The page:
"My priorities were very similar [to my father's]. Career first," Douglas tells Vanity Fair's April issue in describing Cameron's early years.
When Douglas and his first wife, Diandra Luker, split in the 1990s, it left Cameron with a largely absent celebrity father – much the same situation that Michael endured when his parents divorced in the 1950s.
"The history of second-generation actors isn't great in our industry. It's kind of a tragic road, actually," says Douglas, who went to rehab for alcohol problems in the early 1990s. It's a pattern that has continued with the third generation, as Cameron himself was once an aspiring actor.
Cameron, 31, pleaded guilty in January to distributing a large quantity of crystal meth. Michael, 65, has repeatedly put a brave face on how he's been dealing with his son's drug and legal problems.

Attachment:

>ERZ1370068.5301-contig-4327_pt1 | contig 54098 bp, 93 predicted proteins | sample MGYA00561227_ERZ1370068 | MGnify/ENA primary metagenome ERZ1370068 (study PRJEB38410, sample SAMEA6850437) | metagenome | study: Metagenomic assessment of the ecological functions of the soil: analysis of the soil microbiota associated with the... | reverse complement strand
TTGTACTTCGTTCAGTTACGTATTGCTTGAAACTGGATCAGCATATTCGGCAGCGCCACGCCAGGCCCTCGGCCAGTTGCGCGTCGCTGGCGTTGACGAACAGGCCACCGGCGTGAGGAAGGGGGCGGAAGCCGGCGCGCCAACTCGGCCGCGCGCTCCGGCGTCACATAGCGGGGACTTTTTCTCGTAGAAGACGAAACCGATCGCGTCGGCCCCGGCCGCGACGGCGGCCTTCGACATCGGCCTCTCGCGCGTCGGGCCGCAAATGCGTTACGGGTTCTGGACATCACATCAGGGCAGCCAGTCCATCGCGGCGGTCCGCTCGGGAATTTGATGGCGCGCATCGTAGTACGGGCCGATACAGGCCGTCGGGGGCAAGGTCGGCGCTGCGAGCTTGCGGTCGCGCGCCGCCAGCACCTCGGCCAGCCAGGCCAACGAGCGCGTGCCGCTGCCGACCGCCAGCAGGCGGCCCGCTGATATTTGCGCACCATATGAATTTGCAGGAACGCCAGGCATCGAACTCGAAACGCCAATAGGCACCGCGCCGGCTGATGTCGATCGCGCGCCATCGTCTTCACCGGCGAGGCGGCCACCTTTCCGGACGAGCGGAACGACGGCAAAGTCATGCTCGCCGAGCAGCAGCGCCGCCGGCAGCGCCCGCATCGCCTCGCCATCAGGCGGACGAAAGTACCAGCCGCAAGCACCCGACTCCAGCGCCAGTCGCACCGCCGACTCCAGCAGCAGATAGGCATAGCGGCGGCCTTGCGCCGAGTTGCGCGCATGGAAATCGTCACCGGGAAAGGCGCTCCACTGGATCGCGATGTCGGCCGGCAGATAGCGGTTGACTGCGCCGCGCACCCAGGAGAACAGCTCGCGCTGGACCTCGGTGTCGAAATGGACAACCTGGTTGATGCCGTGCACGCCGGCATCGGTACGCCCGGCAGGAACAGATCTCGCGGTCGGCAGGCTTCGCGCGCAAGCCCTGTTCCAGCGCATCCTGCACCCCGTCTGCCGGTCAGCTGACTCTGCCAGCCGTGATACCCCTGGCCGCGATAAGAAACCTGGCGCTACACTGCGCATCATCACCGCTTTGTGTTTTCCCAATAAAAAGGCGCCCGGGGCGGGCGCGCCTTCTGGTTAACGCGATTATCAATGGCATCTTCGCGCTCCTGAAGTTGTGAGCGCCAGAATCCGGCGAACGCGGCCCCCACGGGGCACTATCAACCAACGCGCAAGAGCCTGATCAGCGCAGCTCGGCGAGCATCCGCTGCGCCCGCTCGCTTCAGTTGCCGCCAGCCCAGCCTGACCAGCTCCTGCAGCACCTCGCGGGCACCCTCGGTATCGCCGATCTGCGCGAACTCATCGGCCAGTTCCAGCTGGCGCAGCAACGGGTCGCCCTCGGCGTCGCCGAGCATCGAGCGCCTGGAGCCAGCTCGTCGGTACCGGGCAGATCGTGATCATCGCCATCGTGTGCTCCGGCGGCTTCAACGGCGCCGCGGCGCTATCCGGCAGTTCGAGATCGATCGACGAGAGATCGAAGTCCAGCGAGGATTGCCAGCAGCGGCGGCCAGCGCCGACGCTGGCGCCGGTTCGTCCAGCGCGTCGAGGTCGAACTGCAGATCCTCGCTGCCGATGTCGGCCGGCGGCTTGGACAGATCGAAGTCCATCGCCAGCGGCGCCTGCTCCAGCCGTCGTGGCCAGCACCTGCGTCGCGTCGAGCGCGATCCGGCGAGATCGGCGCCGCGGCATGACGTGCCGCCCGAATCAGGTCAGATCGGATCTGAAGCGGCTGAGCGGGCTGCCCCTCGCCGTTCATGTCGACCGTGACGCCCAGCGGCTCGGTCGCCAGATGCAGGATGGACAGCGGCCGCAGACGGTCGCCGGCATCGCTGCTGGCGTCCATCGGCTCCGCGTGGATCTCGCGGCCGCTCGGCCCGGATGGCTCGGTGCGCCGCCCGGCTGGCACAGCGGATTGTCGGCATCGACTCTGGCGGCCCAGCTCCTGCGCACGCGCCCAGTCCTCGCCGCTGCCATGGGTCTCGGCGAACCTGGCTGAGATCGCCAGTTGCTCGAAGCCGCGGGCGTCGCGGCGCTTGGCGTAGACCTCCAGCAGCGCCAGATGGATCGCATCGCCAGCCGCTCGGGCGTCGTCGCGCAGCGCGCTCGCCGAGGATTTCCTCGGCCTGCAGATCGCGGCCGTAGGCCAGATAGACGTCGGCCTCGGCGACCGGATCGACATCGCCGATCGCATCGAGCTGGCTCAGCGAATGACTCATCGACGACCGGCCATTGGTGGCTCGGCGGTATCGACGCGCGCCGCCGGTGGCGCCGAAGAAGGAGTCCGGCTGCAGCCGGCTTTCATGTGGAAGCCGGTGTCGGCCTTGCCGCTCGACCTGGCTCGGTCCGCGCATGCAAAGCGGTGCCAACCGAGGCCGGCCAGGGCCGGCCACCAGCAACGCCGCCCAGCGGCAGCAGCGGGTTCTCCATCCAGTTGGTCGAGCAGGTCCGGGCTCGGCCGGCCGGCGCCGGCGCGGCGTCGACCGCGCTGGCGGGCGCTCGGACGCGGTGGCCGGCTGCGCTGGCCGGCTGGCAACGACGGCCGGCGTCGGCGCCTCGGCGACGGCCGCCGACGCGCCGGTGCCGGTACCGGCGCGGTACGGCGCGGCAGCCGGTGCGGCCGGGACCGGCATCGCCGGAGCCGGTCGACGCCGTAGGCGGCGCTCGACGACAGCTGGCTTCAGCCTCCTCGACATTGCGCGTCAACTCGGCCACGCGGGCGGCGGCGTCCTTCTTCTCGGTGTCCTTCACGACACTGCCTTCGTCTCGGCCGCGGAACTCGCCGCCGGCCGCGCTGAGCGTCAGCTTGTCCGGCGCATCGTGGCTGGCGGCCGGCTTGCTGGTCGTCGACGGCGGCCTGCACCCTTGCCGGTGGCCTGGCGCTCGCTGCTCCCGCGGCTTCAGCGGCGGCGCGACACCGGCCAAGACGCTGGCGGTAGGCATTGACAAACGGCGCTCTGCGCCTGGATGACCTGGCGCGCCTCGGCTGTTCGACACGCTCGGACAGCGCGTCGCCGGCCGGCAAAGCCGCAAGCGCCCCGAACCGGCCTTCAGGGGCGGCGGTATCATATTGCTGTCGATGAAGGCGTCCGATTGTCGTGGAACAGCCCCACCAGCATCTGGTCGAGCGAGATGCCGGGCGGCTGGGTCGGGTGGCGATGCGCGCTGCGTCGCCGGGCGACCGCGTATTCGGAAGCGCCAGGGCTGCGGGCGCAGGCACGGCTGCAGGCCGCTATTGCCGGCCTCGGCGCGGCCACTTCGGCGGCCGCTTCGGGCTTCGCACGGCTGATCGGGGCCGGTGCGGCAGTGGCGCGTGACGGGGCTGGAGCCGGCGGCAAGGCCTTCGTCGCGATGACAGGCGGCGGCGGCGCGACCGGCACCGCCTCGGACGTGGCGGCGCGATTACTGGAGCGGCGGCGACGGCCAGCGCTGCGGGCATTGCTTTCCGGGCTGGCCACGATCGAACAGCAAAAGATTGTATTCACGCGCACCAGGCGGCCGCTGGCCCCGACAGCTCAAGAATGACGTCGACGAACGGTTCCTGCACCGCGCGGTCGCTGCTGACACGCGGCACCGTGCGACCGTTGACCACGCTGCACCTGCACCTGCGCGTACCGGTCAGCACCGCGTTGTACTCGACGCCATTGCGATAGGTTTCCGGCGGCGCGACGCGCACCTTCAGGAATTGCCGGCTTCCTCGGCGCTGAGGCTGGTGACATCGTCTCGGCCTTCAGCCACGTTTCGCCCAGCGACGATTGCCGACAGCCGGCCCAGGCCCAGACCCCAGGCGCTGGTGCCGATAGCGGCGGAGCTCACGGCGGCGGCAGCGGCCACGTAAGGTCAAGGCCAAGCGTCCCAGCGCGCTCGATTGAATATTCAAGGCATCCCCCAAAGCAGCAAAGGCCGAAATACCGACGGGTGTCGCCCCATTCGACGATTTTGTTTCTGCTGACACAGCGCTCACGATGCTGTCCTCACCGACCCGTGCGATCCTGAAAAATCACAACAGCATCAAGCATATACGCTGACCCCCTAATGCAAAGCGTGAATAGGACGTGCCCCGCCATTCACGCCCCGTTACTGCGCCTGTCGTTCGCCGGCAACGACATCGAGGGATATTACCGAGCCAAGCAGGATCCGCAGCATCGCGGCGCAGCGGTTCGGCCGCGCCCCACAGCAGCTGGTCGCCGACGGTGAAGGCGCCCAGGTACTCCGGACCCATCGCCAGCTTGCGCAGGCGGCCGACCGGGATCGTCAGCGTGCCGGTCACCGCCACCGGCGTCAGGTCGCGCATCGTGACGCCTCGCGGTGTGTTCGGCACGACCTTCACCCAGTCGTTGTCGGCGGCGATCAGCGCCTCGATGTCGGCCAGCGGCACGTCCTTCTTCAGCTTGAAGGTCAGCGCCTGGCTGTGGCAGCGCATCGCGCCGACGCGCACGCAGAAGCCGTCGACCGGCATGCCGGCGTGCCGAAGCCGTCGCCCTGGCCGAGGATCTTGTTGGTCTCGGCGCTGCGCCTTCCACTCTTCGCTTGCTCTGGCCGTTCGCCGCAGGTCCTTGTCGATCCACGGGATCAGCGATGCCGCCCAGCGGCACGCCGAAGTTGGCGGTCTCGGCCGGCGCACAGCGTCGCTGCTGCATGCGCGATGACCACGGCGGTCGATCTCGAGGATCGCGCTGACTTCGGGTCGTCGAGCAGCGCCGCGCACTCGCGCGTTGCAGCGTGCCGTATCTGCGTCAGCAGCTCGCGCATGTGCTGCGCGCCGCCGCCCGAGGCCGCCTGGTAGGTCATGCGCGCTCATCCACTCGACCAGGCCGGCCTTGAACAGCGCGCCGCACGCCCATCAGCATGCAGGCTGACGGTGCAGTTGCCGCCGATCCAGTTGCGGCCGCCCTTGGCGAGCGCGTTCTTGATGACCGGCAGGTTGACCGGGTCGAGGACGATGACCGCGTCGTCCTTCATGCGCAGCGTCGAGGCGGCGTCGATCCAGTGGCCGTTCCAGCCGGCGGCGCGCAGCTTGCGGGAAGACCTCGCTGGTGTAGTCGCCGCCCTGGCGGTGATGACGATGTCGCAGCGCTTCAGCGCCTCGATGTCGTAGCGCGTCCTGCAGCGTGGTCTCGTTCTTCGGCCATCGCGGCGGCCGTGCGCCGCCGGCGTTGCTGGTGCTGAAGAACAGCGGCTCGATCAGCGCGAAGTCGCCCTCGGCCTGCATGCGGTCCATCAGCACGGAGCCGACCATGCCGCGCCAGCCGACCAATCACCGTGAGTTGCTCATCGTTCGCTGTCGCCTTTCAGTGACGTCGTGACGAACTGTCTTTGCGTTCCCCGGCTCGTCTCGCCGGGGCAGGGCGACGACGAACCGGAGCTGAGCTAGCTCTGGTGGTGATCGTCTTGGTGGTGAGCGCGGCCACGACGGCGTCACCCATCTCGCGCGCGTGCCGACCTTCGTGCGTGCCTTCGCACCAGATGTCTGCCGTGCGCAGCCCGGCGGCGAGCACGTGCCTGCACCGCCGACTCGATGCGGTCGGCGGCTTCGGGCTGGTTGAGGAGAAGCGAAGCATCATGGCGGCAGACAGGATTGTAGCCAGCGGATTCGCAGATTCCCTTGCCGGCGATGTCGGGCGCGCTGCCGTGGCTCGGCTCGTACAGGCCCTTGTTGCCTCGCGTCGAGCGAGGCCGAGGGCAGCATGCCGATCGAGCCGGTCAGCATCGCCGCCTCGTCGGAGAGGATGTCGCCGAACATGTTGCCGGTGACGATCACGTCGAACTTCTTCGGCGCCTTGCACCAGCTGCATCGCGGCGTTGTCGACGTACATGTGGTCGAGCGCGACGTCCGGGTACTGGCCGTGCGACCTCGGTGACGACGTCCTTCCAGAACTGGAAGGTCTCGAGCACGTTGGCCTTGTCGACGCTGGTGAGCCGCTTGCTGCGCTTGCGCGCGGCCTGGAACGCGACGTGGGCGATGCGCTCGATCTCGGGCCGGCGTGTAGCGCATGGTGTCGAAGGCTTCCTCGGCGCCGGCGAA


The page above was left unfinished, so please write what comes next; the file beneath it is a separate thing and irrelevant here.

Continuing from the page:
"Anybody who has a relative or child in substance abuse has some idea of what this feels like. This is one of those worst-case scenarios," says the actor who stars in the upcoming Wall Street: Money Never Sleeps. "It will ultimately be a painful lesson and very expensive as far as time is concerned. I don't wish it on anybody, but then, you know, look, everybody's got difficult things in life."
One positive note is that Michael, like his father Kirk, has been driven to change his ways – in Michael's case, by being a better father to his two young children with Catherine Zeta-Jones: Dylan, 9, and Carys, 6.
Zeta-Jones says her husband has been devoted to the youngsters from the beginning. "I'm sure if he could breast-feed, he would have," she says.